Determining each partner's role in the regime, monitoring and enforcement. Once a common production plan is negotiated, partners must then agree on their individual roles in implementing it. This agreement can be achieved through formal or informal mechanisms. Formal mechanisms involve detailed contractual agreements setting out each partner's obligations, and they also assume the existence of some acceptable third-party mechanism for monitoring performance as well as for resolving disputes. The cost of institutionalizing such mechanisms is likely to be significant. Informal mechanisms promote collective-oriented behaviour by individuals, even if this appears to be privately costly. Results from the literature demonstrate that it may be rational for individuals not to defect from cooperative strategies in the context of long-term and repeated group interaction. Furthermore, individuals may not only be motivated by self-interest, and there is support for the proposition that socially oriented behaviour may dominate some group situations (Elster, 1989). Incentives for opportunism may be lower if partners "trust" each other not to exploit the dependent relationship. If there is an existing stock of 'social capital", possibly because of a history of cooperative activity, there would be incentives for individuals to promote group interests (Seabright, 1997). In addition, social capital can be created (and destroyed) by changes in legal structures, formal institutions, and the active mobilization of political support for particular objectives [Ed note: See the article by Bebbington and Kopp on this issue of Unasylva.]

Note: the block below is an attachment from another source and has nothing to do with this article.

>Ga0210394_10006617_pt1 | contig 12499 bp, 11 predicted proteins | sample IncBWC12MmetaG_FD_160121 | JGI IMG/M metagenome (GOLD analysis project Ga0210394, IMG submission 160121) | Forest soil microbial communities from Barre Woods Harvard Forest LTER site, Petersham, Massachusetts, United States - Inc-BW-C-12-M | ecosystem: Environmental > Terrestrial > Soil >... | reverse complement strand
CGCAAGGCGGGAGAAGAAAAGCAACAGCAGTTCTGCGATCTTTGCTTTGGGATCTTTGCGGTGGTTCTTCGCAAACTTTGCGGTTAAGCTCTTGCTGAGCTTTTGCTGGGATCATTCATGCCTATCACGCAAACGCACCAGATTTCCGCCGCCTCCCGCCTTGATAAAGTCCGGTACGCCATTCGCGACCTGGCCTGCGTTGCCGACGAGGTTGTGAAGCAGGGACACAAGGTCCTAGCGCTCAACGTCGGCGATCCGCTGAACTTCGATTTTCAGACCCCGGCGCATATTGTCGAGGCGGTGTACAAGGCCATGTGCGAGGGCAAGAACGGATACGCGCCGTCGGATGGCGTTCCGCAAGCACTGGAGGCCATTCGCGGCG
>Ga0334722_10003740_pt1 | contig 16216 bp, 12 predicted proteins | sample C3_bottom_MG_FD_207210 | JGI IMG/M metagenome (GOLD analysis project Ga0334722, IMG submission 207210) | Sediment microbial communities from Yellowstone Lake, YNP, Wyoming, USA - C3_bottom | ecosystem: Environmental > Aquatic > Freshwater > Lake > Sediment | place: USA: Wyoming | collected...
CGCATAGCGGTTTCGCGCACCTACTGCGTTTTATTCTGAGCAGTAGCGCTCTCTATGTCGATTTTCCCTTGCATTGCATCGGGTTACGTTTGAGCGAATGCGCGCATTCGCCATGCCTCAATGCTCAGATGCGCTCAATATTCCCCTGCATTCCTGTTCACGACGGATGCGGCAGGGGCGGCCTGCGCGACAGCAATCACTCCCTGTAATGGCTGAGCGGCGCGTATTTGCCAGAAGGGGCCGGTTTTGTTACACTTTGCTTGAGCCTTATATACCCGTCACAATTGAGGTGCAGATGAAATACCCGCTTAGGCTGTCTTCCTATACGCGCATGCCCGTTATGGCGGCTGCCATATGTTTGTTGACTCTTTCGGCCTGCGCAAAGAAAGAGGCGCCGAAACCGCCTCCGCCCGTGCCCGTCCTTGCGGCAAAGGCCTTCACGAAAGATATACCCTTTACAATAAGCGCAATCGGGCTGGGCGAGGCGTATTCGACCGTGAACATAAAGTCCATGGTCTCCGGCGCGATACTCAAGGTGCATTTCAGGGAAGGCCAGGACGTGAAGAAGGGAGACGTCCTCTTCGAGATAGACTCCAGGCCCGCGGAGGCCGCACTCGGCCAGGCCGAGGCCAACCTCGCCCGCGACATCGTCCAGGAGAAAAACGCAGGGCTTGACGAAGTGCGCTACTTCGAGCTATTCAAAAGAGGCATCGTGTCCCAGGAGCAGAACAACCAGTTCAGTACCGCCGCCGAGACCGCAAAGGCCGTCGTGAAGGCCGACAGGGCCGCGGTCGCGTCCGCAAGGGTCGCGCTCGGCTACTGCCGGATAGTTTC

Identifying the type and magnitude of returns that will accrue to each partner in shared management is essential For example, in West Bengal, women tend eucalypts but only men benefit from sales of the wood produced by these trees
Determining returns to potential partners. The third area of potential conflict concerns "payment" to each of the partners and the manner in which final "profit" is to be shared. In theory, returns should be related to the marginal productivity of each of the partners, but this is difficult to determine under shared production because of the complementarily displayed in the production function. In practice, responsibility for costs and claims to profits are likely emerge as the outcome of bargaining among the partners. The possibility of deriving multiple products and benefits from forests (at the same time and in the same place) suggests that potential conflicts can be resolved amicably if there is goodwill among the partners.